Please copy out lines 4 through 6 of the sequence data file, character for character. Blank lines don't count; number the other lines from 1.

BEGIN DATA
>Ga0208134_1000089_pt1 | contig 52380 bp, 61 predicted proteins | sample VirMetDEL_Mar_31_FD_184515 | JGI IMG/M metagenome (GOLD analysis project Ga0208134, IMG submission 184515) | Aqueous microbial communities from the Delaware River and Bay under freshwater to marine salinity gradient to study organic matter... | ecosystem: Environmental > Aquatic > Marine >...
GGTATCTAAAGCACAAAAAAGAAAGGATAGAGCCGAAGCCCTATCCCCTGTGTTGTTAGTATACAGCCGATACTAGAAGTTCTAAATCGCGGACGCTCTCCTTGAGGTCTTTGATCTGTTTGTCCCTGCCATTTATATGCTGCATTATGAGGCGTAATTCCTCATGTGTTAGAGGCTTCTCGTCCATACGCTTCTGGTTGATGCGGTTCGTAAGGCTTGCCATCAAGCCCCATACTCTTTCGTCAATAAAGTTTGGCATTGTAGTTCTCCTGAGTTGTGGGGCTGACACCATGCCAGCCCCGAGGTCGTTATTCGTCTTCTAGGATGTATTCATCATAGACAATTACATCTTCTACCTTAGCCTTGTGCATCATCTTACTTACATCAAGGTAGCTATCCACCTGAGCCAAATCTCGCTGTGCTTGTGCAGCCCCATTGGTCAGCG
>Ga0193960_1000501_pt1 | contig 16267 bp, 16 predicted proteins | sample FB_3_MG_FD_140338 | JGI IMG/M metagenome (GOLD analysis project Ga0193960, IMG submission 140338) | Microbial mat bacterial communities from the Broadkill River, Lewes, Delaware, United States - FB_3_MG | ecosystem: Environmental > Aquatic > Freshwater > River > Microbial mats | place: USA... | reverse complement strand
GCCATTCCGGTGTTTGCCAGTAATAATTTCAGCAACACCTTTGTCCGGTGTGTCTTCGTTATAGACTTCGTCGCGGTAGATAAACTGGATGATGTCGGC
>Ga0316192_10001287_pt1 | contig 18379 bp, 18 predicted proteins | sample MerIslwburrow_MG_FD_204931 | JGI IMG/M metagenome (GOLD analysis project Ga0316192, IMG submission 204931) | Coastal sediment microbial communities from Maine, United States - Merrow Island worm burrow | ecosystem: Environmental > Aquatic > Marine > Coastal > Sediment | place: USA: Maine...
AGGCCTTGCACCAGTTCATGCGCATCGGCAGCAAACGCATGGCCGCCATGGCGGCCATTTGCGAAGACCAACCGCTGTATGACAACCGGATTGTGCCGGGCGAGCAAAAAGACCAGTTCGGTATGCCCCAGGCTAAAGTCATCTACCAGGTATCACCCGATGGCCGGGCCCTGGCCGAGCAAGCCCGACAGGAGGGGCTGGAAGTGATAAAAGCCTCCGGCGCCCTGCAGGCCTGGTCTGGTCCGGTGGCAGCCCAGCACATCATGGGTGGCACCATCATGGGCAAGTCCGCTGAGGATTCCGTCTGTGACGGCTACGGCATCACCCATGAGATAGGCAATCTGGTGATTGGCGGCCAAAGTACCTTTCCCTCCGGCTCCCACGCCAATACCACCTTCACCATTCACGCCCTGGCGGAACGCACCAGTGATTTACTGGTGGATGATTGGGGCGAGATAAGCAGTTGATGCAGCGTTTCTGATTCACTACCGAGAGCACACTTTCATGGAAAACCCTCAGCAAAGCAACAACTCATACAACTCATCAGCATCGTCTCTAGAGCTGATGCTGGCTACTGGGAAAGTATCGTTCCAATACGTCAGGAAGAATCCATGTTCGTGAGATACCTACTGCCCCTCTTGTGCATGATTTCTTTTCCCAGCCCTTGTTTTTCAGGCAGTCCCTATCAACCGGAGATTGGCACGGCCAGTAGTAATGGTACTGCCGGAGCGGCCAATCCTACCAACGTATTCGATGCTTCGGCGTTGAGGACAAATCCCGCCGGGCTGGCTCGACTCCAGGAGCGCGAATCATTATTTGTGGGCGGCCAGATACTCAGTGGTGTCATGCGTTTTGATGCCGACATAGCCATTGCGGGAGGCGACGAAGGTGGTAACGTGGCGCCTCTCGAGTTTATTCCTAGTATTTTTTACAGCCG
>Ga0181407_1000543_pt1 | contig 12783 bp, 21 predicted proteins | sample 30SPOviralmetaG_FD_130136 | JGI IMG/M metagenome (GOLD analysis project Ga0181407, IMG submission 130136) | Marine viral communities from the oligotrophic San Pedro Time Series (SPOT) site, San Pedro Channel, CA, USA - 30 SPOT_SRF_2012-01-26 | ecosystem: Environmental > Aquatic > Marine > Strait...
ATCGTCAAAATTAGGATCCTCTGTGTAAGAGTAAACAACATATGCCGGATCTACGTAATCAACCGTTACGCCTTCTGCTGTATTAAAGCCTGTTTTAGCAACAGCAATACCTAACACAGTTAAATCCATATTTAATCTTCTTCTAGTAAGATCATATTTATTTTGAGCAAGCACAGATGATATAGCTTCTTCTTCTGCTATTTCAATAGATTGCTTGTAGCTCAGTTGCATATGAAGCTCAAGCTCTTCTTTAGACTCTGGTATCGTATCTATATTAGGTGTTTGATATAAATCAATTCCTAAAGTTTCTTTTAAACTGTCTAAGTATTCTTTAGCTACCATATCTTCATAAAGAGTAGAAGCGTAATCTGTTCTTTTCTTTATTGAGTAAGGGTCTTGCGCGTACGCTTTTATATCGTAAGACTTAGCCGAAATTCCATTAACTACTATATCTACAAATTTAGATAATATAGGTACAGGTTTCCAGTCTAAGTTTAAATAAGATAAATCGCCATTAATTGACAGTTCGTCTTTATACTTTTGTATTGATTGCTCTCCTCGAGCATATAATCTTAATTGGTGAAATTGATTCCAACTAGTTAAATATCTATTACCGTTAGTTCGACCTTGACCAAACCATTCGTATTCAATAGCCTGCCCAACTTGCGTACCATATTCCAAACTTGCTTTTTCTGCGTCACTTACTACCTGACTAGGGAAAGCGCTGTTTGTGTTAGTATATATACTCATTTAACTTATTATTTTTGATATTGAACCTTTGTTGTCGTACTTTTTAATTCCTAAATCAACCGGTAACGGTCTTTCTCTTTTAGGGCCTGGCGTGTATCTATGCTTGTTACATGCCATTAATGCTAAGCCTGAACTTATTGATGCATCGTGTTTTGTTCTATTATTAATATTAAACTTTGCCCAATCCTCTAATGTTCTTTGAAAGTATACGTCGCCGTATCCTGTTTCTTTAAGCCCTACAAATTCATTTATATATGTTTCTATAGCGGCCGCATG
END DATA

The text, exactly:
GCCATTCCGGTGTTTGCCAGTAATAATTTCAGCAACACCTTTGTCCGGTGTGTCTTCGTTATAGACTTCGTCGCGGTAGATAAACTGGATGATGTCGGC
>Ga0316192_10001287_pt1 | contig 18379 bp, 18 predicted proteins | sample MerIslwburrow_MG_FD_204931 | JGI IMG/M metagenome (GOLD analysis project Ga0316192, IMG submission 204931) | Coastal sediment microbial communities from Maine, United States - Merrow Island worm burrow | ecosystem: Environmental > Aquatic > Marine > Coastal > Sediment | place: USA: Maine...
AGGCCTTGCACCAGTTCATGCGCATCGGCAGCAAACGCATGGCCGCCATGGCGGCCATTTGCGAAGACCAACCGCTGTATGACAACCGGATTGTGCCGGGCGAGCAAAAAGACCAGTTCGGTATGCCCCAGGCTAAAGTCATCTACCAGGTATCACCCGATGGCCGGGCCCTGGCCGAGCAAGCCCGACAGGAGGGGCTGGAAGTGATAAAAGCCTCCGGCGCCCTGCAGGCCTGGTCTGGTCCGGTGGCAGCCCAGCACATCATGGGTGGCACCATCATGGGCAAGTCCGCTGAGGATTCCGTCTGTGACGGCTACGGCATCACCCATGAGATAGGCAATCTGGTGATTGGCGGCCAAAGTACCTTTCCCTCCGGCTCCCACGCCAATACCACCTTCACCATTCACGCCCTGGCGGAACGCACCAGTGATTTACTGGTGGATGATTGGGGCGAGATAAGCAGTTGATGCAGCGTTTCTGATTCACTACCGAGAGCACACTTTCATGGAAAACCCTCAGCAAAGCAACAACTCATACAACTCATCAGCATCGTCTCTAGAGCTGATGCTGGCTACTGGGAAAGTATCGTTCCAATACGTCAGGAAGAATCCATGTTCGTGAGATACCTACTGCCCCTCTTGTGCATGATTTCTTTTCCCAGCCCTTGTTTTTCAGGCAGTCCCTATCAACCGGAGATTGGCACGGCCAGTAGTAATGGTACTGCCGGAGCGGCCAATCCTACCAACGTATTCGATGCTTCGGCGTTGAGGACAAATCCCGCCGGGCTGGCTCGACTCCAGGAGCGCGAATCATTATTTGTGGGCGGCCAGATACTCAGTGGTGTCATGCGTTTTGATGCCGACATAGCCATTGCGGGAGGCGACGAAGGTGGTAACGTGGCGCCTCTCGAGTTTATTCCTAGTATTTTTTACAGCCG